The Seven Wonders of the Ancient World is a list with the most popular and majestic buildings which fascinated cultures of the ancient times. Of all these Wonders only one has made it to us, that is the Great Pyramid of Giza, while the Colossus of Rhodes, the Lighthouse of Alexandria, the Statue of Zeus, the Mausoleum at Halicarnassus and the Temple of Artemis have sadly disappeared from this planet. Even the last Wonder, the Hanging Gardens of Babylon have gone, but of this specific one it is not even assured its has ever existed for real.

Below: a fantastical reconstruction of the Colossus of Rhodes. The ships never sailed underneath it since the construction was “only” 32 m tall (105 ft)

Of these Wonders many descriptions arrived to us, thanks to the tales and poems from trips to these places and where the sources were mainly coming from the Greek world. The list with the wonders, a historical classification which had wide diffusion, did not appear in modern times if not before the Renaissance and the rediscovery of the classical aesthetic.

Below: illustration of the Statue of Zeus in Olympia

Around the end of the IV century BC with Alexander the Great, Greece had conquered most of the developed populations, including Egyptians, Persians, Babylonians. Stupefied by the greatness of the constructions found, some Greeks started to take note of that world that was becoming part of their land. The first lists of wonders appeared in Greece around the 1st century BC.

Below: the Temple of Artemis in Ephesus. Picture shared via Wikipedia – licence CC BY-SA 3.0

In the first texts the ancient Greeks talked about “Theamata”, translatable in “view” or “things to see” (Tà heptà theámata tēs oikoumenēs [gēs]); the word wonder came afterwards. The first written reference to the Seven Wonders come from the poet Antipater of Sidon, 140 BC circa. his poem described it as:

“I have set eyes on the wall of lofty Babylon on which is a road for chariots, and the statue of Zeus by the Alpheus, and the hanging gardens, and the Colossus of the Sun, and the huge labour of the high pyramids, and the vast tomb of Mausolus; but when I saw the house of Artemis that mounted to the clouds, those other marvels lost their brilliancy, and I said, ‘Lo, apart from Olympus, the Sun never looked on aught so grand”.

Below: hypothetical reconstructionof the Mausoleum at Halicarnassus

According to the modern historiography it was the Lighthouse of Alexandria the last wonder to be completed, specifically in 280 BC, while the Colossus of Rhodes the very first one to be destroyed, in 226 BC.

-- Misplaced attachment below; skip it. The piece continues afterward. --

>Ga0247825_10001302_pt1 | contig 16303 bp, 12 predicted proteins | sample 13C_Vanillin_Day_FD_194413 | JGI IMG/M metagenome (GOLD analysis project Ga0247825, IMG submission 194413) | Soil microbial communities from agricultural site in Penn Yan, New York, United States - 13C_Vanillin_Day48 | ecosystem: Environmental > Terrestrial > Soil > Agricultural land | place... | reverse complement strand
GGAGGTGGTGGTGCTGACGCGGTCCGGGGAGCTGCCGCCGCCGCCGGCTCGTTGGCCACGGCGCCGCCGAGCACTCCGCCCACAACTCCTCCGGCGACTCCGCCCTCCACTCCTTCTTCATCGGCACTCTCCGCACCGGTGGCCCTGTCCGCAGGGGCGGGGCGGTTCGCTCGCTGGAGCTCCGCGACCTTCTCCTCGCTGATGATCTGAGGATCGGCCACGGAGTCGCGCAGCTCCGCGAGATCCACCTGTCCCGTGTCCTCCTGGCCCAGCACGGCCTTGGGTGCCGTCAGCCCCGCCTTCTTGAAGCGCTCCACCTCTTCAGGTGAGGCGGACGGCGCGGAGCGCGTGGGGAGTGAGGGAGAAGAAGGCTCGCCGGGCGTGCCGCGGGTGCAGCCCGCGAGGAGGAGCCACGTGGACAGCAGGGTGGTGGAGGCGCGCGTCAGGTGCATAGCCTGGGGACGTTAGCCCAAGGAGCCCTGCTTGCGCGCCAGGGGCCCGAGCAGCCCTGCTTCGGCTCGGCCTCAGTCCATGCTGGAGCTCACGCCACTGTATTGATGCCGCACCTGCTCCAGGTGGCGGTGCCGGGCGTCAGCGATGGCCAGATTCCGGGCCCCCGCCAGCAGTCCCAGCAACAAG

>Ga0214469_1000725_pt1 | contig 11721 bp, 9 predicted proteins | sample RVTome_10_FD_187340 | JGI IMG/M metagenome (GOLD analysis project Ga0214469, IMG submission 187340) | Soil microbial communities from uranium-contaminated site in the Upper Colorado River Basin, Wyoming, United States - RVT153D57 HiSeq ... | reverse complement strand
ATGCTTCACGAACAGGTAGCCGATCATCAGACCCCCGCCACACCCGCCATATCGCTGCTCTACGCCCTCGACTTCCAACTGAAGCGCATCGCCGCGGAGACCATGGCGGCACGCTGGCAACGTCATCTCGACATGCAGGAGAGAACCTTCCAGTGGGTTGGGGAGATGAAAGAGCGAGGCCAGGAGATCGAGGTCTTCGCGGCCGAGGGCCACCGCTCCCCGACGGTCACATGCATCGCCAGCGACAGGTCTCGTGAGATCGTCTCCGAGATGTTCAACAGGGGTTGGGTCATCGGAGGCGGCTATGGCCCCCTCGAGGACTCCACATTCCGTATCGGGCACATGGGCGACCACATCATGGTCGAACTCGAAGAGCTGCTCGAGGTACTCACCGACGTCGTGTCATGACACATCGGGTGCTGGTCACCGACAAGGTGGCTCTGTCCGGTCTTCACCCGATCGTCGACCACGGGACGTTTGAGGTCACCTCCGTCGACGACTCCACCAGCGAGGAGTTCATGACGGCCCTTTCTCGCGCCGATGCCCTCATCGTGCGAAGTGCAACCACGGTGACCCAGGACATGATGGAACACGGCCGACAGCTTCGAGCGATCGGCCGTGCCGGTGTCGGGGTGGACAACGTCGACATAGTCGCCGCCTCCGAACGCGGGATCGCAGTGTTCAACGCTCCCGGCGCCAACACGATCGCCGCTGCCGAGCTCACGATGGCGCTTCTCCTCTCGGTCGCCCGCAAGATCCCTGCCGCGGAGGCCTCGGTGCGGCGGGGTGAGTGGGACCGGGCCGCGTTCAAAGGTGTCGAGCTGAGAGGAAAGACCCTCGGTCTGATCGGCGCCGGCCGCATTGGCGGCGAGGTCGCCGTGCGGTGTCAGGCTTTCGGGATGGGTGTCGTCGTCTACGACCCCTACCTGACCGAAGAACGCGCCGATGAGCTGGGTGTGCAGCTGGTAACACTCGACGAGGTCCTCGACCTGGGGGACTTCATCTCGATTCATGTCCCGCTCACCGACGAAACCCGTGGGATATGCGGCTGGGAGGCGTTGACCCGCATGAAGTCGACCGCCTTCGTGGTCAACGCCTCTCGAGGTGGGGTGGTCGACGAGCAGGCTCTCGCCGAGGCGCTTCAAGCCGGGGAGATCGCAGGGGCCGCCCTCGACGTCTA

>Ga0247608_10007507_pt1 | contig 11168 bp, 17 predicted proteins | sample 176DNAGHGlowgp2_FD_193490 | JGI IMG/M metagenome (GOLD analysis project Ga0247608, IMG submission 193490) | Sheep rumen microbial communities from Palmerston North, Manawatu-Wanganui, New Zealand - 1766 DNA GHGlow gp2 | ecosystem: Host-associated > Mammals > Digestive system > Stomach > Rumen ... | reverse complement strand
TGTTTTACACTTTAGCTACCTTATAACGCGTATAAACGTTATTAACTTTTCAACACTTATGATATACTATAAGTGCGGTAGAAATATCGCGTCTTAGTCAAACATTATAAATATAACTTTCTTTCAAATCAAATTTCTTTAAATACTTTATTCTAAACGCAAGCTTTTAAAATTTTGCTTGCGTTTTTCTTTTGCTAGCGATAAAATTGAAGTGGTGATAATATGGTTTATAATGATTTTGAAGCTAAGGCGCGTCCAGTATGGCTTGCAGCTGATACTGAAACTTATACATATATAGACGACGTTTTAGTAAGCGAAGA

Below: illustration of the Lighthouse of Alexandria

The Seven Wonders of the Ancient World existed altogether at the same time just for a total of 54 years

The Colossus was demolished by an earthquake yet it remained visible on the harbour of Rhodes for the following centuries up until 653, when the Arabs destroyed it and chopped it into blocks.

Below: graphic showing the Hanging Gardens of Babylon

Of these wonders not much is left and only the Great Pyramid , the most ancient one amongst them all, has arrived all the way to us with a shape probably very similar to the one it must have had in ancient times. Earthquakes and fire destroyed the buildings from which often the materials were re-utilised for creating new structures.

– the Temple of Artemis was destroyed  by the Goths in 263 and its materials used to create Hagia Sophia in Istanbul

– the Lighthouse of Alexandria fell down in two earthquakes in 1303 and 1323

– the Statue of Zeus was destroyed in a fire not in Olympia but in Constantinople in 475, where it had been carried by the eunuch Lausus

– the Mausoleum at Halicarnassus was destroyed in a series of earthquakes between the 12th and the 15th century and today, besides some remains on-site, there are the statues of the horses, kept at the British Museum di Londra

– the Colossus of Rhodes was demolished by an earthquake in 226 BC

– the Hanging Gardens of Babylon are the mythical construction of the list, and it is believed that they went destroyed in the 1st century AD.

Source: all Wikipedia pages about the Seven Wonders of the Ancient World

Matteo Rubboli

I am a publisher specialised in the digital distribution of culture and founder of the portal Vanilla Magazine. I don't wear a tie or branded clothes, I keep my hair short so I don't have to comb it. That's not my fault but just the way I've been drawn as...

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